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LA STAMPA

The Italian State Secret That Could Aid The Kurds

Thanks to a hidden supply of weapons seized from a Russian arms trafficker 20 years ago, Italy may be able to quickly help Kurdish fighters as they battle against the ISIS jihadist terrorists.

Peshmerga Special Forces in Zakho, Iraq
Peshmerga Special Forces in Zakho, Iraq
Francesco Grignetti

ROMESo far, it has mostly been the United States supporting Kurdish efforts against the Islamic State, also known as ISIS. In northern Iraq, U.S. aircraft have delivered 15,000 weapons to Kurdish fighters over the past four weeks.

But the Italian Parliament has just approved a plan to send weapons to Kurdish militants to help them in their fight against ISIS jihadists. The first Italian aircraft could participate in an airlift to Erbil, the capital of the Iraqi Kurdistan autonomous region, this week.

Massoud Barzani, president of the Iraqi Kurdistan region, has explicitly requested "modern weaponry" and "air cover" from the West — even to the papal envoy last week. Kurdish fighters — called the Peshmerga — particularly want small arms, shoulder rockets and plenty of ammunition, as they are hastily equipping volunteers rushing against the ISIS advance.

Yet there may be some technical issues along the way. "The Kurdish Peshmerga have always used Soviet-manufactured weapons," says Gianandrea Gaiani, a military expert. The problem is that NATO weaponry standards are much different than those of the former Soviet bloc. Even the ammunition is incompatible. Italy can much more easily give helmets, flak jackets, bomb protection, night vision goggles, and laser targeting systems.

Thousands of hidden weapons

But if Kurds really need Kalashnikovs, perhaps Italy is in the perfect position to help.

Twenty years ago, Italy participated in a seizure operation at sea during the Balkan war. The "Jadran Express," a transport ship coming from Ukraine and traveling towards Split, in Croatia, was intercepted and taken to the southern Italian port of Taranto.

It turns out that the freighter was transporting a massive arsenal: crates with 30,000 AK-47s, 400 9K111 Fagot missiles with associated ramp launches, 5,000 Katyusha rockets, 11,000 anti-tank rockets, and 32 million munitions.

Authorities arrested Russian oligarch Alexander Zukhov, a billionaire with a Sardinian villa, for the haul. His grandfather was the legendary Marshal Georgy Zukhov of the Red Army.

After 10 years on trial, Zukhov and other defendants were acquitted. The defense argued that the weaponry load had never entered Italian territorial waters. The Supreme Court eventually acknowledged that Italy had no criminal jurisdiction to penalize arms trafficking outside its borders.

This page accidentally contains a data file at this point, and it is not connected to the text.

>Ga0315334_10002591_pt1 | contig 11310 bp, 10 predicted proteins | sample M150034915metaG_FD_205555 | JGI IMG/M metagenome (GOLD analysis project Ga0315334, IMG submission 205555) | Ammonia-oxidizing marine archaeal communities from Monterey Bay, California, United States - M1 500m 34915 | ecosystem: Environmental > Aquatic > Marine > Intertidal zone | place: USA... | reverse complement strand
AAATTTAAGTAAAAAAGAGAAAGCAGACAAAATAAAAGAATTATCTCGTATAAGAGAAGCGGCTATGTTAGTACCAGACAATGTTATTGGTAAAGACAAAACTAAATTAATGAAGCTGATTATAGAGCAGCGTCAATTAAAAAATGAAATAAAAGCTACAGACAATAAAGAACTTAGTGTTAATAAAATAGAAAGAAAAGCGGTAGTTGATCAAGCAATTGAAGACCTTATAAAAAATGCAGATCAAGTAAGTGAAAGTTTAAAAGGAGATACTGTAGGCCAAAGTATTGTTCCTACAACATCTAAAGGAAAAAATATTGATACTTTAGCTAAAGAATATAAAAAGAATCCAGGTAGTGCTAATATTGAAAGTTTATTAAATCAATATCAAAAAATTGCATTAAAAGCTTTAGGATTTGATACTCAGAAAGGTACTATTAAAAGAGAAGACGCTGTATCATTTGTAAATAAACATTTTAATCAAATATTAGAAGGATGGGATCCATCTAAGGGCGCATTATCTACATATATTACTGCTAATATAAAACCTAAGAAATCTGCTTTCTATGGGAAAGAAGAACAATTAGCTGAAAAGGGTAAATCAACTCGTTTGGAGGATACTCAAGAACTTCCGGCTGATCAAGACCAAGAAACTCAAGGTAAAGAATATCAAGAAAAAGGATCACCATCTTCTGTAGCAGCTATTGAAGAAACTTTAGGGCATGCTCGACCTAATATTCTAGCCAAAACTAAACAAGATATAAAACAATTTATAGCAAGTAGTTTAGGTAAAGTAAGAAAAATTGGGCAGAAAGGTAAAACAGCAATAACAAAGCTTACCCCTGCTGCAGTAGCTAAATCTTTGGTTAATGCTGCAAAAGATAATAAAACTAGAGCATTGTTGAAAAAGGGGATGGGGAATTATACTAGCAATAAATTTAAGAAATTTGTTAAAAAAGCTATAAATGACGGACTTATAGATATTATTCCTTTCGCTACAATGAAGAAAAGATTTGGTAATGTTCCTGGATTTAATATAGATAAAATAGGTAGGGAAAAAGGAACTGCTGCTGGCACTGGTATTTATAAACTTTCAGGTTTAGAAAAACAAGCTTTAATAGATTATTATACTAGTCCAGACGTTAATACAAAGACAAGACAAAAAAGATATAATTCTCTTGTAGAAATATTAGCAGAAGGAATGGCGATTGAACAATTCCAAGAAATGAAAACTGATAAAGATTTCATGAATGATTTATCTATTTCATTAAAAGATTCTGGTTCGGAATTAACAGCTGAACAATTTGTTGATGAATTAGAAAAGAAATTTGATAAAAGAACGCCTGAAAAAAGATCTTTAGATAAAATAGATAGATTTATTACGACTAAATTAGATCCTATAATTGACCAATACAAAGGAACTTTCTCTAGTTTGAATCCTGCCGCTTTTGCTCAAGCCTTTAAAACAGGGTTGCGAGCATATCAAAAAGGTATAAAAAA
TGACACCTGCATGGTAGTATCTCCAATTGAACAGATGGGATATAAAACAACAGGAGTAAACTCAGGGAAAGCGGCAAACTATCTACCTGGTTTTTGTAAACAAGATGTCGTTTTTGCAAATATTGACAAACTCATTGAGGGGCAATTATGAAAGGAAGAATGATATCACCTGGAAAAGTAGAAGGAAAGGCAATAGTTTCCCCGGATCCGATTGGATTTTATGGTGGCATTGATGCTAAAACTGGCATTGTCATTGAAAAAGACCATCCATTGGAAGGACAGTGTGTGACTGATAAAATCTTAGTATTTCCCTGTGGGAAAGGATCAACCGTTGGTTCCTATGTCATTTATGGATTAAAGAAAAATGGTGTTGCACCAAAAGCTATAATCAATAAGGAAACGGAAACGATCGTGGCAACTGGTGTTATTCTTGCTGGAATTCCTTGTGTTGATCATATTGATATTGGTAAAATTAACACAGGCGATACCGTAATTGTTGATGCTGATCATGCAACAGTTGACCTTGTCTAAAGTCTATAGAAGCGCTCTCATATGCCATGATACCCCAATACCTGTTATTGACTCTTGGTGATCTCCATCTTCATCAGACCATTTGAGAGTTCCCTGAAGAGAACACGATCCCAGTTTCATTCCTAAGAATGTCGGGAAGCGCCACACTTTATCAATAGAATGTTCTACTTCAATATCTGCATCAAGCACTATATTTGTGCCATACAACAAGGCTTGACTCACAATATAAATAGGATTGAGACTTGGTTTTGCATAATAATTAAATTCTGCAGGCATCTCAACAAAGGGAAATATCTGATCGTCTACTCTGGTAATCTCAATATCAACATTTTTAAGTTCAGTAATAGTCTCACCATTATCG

A state secret

These 2,000 tons of weapons were confiscated and, despite a judicial destruction order, the load remained stored underground ontheIsola della Maddalena, in northern Sardinia.

The huge weapons supply was taken off the island in the spring of 2011, just as the war in Libya began. Some of the weapons were probably sold for cash to the Benghazi rebels, disguised by various loads.

Rumors spread that some of the weapons were in containers aboard civilian ferries. Two parliament members, Gianpiero Scanu and Giulio Calvisi, raised the issue in front of the Italian Parliament. Their questions were dropped by the government, then headed by Silvio Berlusconi. When Sardinia's judiciary found out, the investigation fell through. It was a state secret.

What's left of the arsenal is now stored somewhere by the Italian Armed Forces. These thousands of rifles, rockets, missiles and ammunition, kept in complete secrecy since 1994, might finally find their perfect use with the Kurds.

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Geopolitics

How A Drone Strike Inside Iran Exposes The Regime's Vulnerability — On All Fronts

It is still not clear what was the exact target of an attack by three armed drones Saturday night on an arms factory in central Iran. But it comes as Tehran authorities appear increasingly vulnerable to both its foreign and domestic enemies, with more attacks increasingly likely.

Screenshot of one of the Saturday drone attacks arms factory in Isfahan, central Iran

One of the Saturday drone attacks arms factory in Isfahan, central Iran

Screenshot
Pierre Haski

-Analysis-

PARIS — It's the kind of incident that momentarily reveals the shadow wars that are part of the Middle East. No one has claimed responsibility for the attack by three armed drones Saturday night on an arms factory complex north of Isfahan in central Iran.

But the explosion was so strong that it set off a small earthquake. Iranian authorities have played down the damage, as we might expect, and claim to have shot down the drones.

Nevertheless, three armed drones reaching the center of Iran, buzzing right up to weapons factories, is anything but ordinary in light of recent events. Iran is at the crossroads of several crises: from the war in Ukraine where it's been supplying drones to Russia to its nuclear development arriving at the moment of truth; from regional wars of influence to the anti-government uprising of Iranian youth.

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That leaves us spoiled for choice when it comes to possible interpretations of this act of war against Iran, which likely is a precursor to plenty of others to follow.

Iranian authorities, in their comments, blame the United States and Israel for the aggression. These are the two usual suspects for Tehran, and it is not surprising that they are at the top of the list.

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